Acts of kindness pouring into Newtown
UNDATED (WHDH) -- From big universities to small communities, people are reaching out in support of the victims of the Newtown, Connecticut tragedy.
Six-year-old Emilie Parker's tiny heart was full of love and kindness. Her father, Robert, made an emotional plea for that spirit to be the legacy of this tragedy.
"Let it not turn into something that defines us, but something that inspires us to be better, to be more compassionate, and more humble people," Robert Parker said.
Pouring into Newtown are acts of kindness: anonymous deliveries of Christmas trees from North Carolina and a day of free coffee at the town's general store from California.
"It's really nice to see. You know, it's a small gesture, you know. But it's huge in its impact," said Peter Leone, owner of Newtown General Store.
Family members who could not attend Monday’s funeral of Noah Pozner wrote letters to be buried with him. To make sure they arrived in time, his aunt reached out for help.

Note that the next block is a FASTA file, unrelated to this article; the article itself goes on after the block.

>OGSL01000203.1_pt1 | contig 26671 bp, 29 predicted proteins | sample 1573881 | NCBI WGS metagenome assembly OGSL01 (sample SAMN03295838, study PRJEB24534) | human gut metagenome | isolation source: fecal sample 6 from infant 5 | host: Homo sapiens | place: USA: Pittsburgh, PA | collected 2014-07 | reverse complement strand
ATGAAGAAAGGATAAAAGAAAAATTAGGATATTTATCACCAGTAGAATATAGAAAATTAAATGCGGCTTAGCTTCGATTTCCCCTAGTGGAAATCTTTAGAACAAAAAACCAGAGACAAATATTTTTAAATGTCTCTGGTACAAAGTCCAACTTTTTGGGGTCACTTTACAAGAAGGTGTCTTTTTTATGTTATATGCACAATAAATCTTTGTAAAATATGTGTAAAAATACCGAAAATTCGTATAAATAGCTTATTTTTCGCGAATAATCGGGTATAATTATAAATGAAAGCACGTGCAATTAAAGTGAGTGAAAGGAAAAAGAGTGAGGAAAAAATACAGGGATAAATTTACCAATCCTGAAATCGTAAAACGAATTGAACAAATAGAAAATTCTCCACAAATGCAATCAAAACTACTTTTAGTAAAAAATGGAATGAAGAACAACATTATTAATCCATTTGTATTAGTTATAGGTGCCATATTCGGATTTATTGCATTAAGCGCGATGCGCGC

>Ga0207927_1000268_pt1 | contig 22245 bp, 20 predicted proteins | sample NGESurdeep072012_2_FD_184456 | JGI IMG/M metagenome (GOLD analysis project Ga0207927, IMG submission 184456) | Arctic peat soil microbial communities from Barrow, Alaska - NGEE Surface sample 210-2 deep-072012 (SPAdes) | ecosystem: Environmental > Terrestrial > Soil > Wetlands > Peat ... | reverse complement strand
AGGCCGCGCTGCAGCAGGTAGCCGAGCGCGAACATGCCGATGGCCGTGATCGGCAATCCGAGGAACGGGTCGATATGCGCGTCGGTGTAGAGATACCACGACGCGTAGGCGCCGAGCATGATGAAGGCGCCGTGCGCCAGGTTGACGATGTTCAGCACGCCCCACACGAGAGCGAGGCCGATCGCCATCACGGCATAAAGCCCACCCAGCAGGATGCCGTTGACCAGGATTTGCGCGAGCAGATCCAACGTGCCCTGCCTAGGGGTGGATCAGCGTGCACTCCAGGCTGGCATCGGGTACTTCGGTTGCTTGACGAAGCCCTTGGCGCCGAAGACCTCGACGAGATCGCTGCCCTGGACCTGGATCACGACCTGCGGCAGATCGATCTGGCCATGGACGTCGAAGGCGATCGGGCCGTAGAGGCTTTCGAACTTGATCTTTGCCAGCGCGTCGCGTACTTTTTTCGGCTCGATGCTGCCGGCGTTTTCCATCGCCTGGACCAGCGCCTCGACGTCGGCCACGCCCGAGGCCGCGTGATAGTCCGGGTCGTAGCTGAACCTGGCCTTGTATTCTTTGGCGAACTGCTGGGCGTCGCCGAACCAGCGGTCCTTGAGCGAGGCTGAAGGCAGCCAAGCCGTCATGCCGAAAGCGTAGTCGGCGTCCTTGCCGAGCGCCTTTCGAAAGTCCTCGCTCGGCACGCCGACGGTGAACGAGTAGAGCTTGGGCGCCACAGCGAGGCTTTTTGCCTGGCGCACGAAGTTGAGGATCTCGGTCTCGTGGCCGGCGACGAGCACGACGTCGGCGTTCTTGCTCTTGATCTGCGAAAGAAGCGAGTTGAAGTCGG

Jet Blue flew the letters in, tweeting: "We're honored to have been able to help the loving family of little Noah."
"It warmed my heart so much that I am on a quest now to pay it forward," said Rose Pratt, Altoona, Pennsylvania resident.
And generosity is spreading beyond Newtown. Pratt found a card with money on her windshield, with a message from the anonymous giver.
"’How do you fight evil in the world? You fight it with good. This act of kindness is in memory of a child who lost his or her life,’" said Pratt.
The pay it forward movement is spreading on social media. People are carrying out random acts of kindness all over the world in honor of the Newtown victims.